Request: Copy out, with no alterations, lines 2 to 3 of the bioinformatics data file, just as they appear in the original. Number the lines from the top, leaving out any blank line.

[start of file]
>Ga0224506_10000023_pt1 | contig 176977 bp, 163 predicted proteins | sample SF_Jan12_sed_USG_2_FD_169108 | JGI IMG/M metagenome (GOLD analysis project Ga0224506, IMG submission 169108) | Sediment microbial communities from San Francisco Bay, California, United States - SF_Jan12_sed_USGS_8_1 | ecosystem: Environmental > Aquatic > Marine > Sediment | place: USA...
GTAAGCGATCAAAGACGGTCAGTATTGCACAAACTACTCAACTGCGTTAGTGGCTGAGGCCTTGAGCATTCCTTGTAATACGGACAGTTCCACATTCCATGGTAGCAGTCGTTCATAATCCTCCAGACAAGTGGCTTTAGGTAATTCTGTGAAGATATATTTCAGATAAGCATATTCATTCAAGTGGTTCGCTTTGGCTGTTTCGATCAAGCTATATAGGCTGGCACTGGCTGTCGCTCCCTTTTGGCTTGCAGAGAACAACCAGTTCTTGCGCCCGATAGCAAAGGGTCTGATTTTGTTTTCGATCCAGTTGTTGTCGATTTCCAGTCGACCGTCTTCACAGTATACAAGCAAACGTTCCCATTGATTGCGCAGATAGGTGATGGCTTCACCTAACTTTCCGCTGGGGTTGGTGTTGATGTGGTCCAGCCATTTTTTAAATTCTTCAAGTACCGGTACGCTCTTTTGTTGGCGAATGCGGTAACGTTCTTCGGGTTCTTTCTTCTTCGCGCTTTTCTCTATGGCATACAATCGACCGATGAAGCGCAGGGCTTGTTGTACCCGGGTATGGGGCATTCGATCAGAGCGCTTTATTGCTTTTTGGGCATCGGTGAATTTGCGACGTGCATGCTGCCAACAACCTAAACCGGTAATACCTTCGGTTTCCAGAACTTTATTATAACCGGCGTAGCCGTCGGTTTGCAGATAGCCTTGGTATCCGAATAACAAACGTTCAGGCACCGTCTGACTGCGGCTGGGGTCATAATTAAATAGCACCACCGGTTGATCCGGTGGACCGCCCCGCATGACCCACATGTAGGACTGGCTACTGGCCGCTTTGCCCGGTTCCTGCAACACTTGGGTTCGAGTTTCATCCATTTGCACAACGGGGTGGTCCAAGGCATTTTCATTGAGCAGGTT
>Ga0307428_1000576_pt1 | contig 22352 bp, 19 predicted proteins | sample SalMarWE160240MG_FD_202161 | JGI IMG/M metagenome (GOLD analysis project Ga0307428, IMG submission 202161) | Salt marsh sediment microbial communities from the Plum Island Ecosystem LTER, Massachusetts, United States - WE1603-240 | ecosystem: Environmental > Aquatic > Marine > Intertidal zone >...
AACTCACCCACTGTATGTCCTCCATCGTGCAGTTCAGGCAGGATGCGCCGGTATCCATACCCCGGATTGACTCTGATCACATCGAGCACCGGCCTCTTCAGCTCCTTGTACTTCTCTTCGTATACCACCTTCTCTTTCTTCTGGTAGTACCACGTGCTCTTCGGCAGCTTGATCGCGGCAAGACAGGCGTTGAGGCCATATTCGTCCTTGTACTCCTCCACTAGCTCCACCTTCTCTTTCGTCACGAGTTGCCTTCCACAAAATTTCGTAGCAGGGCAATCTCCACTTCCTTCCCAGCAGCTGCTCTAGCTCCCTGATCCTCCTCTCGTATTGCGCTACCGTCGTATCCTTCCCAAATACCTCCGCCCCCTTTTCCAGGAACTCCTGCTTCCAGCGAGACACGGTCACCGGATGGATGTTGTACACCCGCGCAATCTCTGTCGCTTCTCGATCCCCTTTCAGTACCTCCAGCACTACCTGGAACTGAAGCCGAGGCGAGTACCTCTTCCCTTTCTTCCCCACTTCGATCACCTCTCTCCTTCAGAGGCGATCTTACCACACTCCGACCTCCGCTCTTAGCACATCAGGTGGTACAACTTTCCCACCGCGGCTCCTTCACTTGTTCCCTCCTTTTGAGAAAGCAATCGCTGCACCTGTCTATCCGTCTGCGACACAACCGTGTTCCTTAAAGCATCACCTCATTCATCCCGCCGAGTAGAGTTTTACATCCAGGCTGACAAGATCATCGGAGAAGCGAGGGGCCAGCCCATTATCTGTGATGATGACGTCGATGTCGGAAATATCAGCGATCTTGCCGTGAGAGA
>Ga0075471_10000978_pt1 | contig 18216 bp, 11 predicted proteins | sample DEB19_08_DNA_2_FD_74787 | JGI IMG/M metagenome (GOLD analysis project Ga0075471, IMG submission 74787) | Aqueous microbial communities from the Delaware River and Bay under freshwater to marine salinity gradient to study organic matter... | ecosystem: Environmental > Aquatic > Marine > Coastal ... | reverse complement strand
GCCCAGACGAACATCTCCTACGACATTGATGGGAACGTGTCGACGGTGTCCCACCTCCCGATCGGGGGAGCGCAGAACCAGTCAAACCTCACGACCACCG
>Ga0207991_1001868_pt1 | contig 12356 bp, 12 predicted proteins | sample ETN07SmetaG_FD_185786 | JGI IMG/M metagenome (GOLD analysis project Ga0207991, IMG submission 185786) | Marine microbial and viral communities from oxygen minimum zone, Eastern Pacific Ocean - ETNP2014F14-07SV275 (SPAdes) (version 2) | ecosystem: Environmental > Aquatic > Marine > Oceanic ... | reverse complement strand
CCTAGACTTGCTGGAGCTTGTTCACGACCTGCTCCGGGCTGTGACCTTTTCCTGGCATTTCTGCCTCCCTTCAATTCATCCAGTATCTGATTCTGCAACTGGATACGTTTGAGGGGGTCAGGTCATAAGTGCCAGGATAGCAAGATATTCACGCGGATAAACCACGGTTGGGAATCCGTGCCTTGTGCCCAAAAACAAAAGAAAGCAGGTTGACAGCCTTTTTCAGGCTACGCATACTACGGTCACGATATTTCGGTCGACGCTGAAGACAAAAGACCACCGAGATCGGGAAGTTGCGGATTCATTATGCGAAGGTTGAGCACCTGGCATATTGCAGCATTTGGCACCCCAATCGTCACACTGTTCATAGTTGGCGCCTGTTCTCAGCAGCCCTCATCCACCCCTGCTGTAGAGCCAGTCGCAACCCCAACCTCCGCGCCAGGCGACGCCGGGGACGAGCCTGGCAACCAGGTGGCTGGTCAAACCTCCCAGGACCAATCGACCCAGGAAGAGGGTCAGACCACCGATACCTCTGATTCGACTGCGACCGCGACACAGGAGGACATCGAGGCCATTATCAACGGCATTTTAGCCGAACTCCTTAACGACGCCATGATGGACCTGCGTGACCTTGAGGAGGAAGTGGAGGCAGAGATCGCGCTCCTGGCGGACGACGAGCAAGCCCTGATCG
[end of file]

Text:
GTAAGCGATCAAAGACGGTCAGTATTGCACAAACTACTCAACTGCGTTAGTGGCTGAGGCCTTGAGCATTCCTTGTAATACGGACAGTTCCACATTCCATGGTAGCAGTCGTTCATAATCCTCCAGACAAGTGGCTTTAGGTAATTCTGTGAAGATATATTTCAGATAAGCATATTCATTCAAGTGGTTCGCTTTGGCTGTTTCGATCAAGCTATATAGGCTGGCACTGGCTGTCGCTCCCTTTTGGCTTGCAGAGAACAACCAGTTCTTGCGCCCGATAGCAAAGGGTCTGATTTTGTTTTCGATCCAGTTGTTGTCGATTTCCAGTCGACCGTCTTCACAGTATACAAGCAAACGTTCCCATTGATTGCGCAGATAGGTGATGGCTTCACCTAACTTTCCGCTGGGGTTGGTGTTGATGTGGTCCAGCCATTTTTTAAATTCTTCAAGTACCGGTACGCTCTTTTGTTGGCGAATGCGGTAACGTTCTTCGGGTTCTTTCTTCTTCGCGCTTTTCTCTATGGCATACAATCGACCGATGAAGCGCAGGGCTTGTTGTACCCGGGTATGGGGCATTCGATCAGAGCGCTTTATTGCTTTTTGGGCATCGGTGAATTTGCGACGTGCATGCTGCCAACAACCTAAACCGGTAATACCTTCGGTTTCCAGAACTTTATTATAACCGGCGTAGCCGTCGGTTTGCAGATAGCCTTGGTATCCGAATAACAAACGTTCAGGCACCGTCTGACTGCGGCTGGGGTCATAATTAAATAGCACCACCGGTTGATCCGGTGGACCGCCCCGCATGACCCACATGTAGGACTGGCTACTGGCCGCTTTGCCCGGTTCCTGCAACACTTGGGTTCGAGTTTCATCCATTTGCACAACGGGGTGGTCCAAGGCATTTTCATTGAGCAGGTT
>Ga0307428_1000576_pt1 | contig 22352 bp, 19 predicted proteins | sample SalMarWE160240MG_FD_202161 | JGI IMG/M metagenome (GOLD analysis project Ga0307428, IMG submission 202161) | Salt marsh sediment microbial communities from the Plum Island Ecosystem LTER, Massachusetts, United States - WE1603-240 | ecosystem: Environmental > Aquatic > Marine > Intertidal zone >...